The healthy school food campaign championed by first lady Michelle Obama enters year No. 3 to continued mixed reviews.
Political critics still complain about the “Mommy State” menu, some kids still toss just out about anything of vegetable origin, and there is no hope that the banana will ever replace the brownie as a favorite snack with grade-schoolers.
But, say the managers of Broward and Miami-Dade’s school menus, there is evidence that students are slowly, very slowly coming around to accept the bigger splashing of green and the slashing of fatty, sugary foods.
Both school districts will keep essentially the same menu as last year with slight modifications based on student preference and federal regulations.
Miami-Dade, for instance, is unveiling a new food truck to make healthy food seem more hip. Broward is continually updating its mix of vegetables.
But the menu is mainly designed to deliver the right fuel for spirited playground races or for tackling the SAT. Both school systems will continue to offer salads at every meal, and desserts remain a no-no.
“This meal will definitely meet the kid’s nutritional needs,” said Sheah Rarback, the director of nutrition at the Mailman Center for Child Development at the University of Miami’s Miller School of Medicine.
The big question is whether the meal ends up eaten or dumped in the trash.
The White House implemented the improved nutritional standards in 2012, including requirements that schools provide more fruits and vegetables to students.
The menu is without a doubt better than options of yore — the old mystery meat on a bun, side of fries and soda. However, coaxing students to eat the healthier food has fallen to schools, with decidedly mixed success.
Every day since the regulations went into effect, about 1 million fewer students choose school meals, according to the School Nutrition Association, a nonprofit attempting to increase the quality of school meals.
In 2012, Broward conducted a food waste study and found that students were throwing away more food than before the regulations were passed, said Darlene Moppert, chairperson of the nutrition committee for Broward County schools. She still believes, however, that exposure to more fruits and vegetables is a good move that is slowly changing the way students eat.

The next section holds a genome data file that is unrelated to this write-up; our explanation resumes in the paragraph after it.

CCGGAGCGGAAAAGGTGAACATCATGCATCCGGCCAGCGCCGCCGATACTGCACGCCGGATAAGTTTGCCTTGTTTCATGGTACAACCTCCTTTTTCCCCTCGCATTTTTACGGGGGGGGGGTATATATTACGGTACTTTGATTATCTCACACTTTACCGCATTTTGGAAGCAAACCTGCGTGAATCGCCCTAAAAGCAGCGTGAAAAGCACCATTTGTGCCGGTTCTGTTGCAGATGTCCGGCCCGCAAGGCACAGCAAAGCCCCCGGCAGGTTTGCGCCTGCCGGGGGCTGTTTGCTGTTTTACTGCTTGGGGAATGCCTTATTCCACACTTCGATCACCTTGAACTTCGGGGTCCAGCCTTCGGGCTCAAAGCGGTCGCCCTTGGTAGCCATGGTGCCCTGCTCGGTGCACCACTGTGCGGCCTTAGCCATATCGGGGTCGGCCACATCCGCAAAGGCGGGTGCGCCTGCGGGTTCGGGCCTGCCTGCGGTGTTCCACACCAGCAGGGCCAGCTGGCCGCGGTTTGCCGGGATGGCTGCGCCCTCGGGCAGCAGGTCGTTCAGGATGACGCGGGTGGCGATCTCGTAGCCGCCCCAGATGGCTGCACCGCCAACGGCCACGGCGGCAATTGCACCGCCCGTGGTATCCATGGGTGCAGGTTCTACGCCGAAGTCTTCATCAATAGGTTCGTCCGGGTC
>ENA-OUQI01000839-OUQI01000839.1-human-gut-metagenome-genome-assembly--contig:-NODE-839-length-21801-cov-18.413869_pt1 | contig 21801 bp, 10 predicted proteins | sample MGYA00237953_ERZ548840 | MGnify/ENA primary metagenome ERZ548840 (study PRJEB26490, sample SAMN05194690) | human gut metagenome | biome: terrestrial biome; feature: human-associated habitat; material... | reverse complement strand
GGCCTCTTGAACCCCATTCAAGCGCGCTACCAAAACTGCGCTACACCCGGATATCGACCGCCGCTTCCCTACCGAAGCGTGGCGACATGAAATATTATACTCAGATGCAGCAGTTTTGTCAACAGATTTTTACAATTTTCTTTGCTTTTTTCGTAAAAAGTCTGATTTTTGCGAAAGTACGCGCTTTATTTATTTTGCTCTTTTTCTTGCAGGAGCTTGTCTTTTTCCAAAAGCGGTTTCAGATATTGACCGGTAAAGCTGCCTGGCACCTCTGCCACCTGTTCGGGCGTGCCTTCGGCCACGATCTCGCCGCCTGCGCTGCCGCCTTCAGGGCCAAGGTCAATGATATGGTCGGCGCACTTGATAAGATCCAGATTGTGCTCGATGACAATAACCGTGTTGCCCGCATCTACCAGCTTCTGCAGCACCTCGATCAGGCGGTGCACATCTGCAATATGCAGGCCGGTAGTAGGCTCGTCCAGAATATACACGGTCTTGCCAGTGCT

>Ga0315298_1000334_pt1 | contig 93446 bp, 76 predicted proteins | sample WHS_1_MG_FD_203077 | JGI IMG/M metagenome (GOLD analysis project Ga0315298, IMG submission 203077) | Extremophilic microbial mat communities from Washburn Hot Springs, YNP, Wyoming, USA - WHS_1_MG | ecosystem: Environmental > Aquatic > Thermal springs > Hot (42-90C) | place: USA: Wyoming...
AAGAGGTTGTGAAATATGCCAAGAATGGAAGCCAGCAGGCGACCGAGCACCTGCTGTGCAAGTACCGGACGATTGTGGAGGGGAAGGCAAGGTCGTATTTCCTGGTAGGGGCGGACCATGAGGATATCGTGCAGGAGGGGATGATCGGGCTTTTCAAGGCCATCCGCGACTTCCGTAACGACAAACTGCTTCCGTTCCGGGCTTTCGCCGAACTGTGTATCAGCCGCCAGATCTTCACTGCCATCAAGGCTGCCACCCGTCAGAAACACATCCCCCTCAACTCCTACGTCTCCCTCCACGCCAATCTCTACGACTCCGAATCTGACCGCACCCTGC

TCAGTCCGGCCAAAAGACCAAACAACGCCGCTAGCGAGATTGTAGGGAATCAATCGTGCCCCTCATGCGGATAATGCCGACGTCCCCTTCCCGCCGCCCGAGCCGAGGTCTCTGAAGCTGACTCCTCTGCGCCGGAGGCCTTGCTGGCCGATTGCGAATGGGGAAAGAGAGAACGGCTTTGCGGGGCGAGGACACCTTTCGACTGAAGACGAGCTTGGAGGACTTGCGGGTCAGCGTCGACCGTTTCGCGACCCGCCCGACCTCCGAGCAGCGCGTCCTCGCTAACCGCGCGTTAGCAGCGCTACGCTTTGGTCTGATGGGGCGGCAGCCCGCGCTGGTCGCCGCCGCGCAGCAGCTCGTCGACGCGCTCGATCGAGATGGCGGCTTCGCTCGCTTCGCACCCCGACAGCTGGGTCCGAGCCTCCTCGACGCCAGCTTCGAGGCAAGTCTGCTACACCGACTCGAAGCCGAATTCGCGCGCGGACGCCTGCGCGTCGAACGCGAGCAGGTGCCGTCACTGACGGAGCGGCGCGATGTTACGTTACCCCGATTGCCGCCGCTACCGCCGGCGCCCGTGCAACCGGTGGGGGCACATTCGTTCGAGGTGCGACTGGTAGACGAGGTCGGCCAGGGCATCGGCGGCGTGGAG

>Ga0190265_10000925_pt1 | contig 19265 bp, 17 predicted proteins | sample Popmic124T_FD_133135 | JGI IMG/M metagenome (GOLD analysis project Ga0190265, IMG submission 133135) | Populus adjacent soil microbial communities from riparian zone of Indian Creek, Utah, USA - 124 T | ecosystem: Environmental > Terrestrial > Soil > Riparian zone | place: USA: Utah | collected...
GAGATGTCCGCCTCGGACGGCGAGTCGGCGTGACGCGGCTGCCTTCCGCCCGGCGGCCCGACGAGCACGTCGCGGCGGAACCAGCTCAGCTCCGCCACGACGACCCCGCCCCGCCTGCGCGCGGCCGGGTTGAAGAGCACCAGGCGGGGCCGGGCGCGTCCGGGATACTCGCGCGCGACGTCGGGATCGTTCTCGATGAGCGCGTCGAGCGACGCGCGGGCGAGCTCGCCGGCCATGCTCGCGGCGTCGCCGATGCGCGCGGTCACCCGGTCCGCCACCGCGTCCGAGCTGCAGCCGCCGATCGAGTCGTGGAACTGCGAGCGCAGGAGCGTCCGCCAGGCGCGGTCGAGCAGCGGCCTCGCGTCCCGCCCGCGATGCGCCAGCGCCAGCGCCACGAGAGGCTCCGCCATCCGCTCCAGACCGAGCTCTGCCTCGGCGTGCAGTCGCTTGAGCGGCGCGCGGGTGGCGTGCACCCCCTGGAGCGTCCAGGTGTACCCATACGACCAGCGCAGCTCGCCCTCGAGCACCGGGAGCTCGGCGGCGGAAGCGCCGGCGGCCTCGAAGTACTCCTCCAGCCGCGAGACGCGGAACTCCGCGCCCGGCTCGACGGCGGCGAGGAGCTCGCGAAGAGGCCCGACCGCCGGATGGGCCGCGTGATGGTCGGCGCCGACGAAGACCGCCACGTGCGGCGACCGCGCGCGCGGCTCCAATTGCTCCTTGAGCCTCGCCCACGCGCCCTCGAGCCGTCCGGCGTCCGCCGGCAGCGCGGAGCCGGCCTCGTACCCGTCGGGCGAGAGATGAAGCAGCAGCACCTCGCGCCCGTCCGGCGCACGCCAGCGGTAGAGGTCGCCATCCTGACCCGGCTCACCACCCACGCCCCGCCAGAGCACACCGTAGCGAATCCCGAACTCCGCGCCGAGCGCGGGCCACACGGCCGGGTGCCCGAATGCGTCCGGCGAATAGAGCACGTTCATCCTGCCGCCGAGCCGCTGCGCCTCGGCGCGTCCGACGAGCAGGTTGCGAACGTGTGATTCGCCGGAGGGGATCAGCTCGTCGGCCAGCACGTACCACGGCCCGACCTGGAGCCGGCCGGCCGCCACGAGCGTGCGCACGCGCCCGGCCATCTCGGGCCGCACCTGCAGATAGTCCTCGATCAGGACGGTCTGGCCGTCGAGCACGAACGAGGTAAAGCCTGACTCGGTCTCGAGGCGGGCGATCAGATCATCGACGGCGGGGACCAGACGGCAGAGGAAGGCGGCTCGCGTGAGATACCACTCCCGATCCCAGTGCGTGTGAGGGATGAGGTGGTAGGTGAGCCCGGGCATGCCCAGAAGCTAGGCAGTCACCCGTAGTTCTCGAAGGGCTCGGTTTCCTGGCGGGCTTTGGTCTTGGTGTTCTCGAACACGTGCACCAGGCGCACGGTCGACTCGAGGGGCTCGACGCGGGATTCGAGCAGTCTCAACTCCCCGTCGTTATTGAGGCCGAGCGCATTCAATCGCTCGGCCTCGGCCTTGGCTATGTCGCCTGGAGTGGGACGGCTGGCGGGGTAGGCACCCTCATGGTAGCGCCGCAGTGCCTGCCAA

While Miami-Dade has not conducted a formal study, Penny Parham, administrative director of food and nutrition for Miami-Dade schools, said she has observed foods like apples and bananas replacing soda and snack food. The secret, she said, is presenting a smorgasbord of delicious fruits to whet appetites.
With or without the healthier rules, “there are a number of kids who complain about school lunch,” Rarback said. “That’s been going on as long as there’s been school lunch.”
New this year are federal regulations cracking down on vending machines snacks. Items sold in vending machines cannot be more than 200 calories and there are also limits on sodium and fat content. The new guidelines could cause changes in high schools, such as the replacement of sugary drinks, Parham said.
Broward and Miami-Dade school food managers said neither district is unduly burdened by the national push to improve nutrition, despite some backlash from political critics who claim that the guidelines are too cumbersome.
“Broward County started making changes years ago,” Moppert said, introducing salad bars into schools in the 1990s and eliminating desserts from the school menu in 2006.
Despite those changes, the Center for Disease Control and Prevention statistics released in February indicate that eight percent of Broward high school students had eaten no vegetables in the past week. The percentage of students who ate vegetables three or more times in the past week was at a dismal 12.8 percent.
The survey also indicated that nine percent of students in Miami-Dade County are obese.
School nutritionists in Broward and Miami-Dade will continue to tweak menus to try to combat these problems. Both schools keep tabs on not only the health regulations, but also on which items are the most popular.
In the end, Parham said, kids must be the ones to choose fruits over fats. And Miami’s students may be closer to making good decisions than adults might assume, she said.
The most popular item on the schools menu in Miami-Dade is not pizza, chicken fingers or mozzarella sticks. It’s Asian chicken.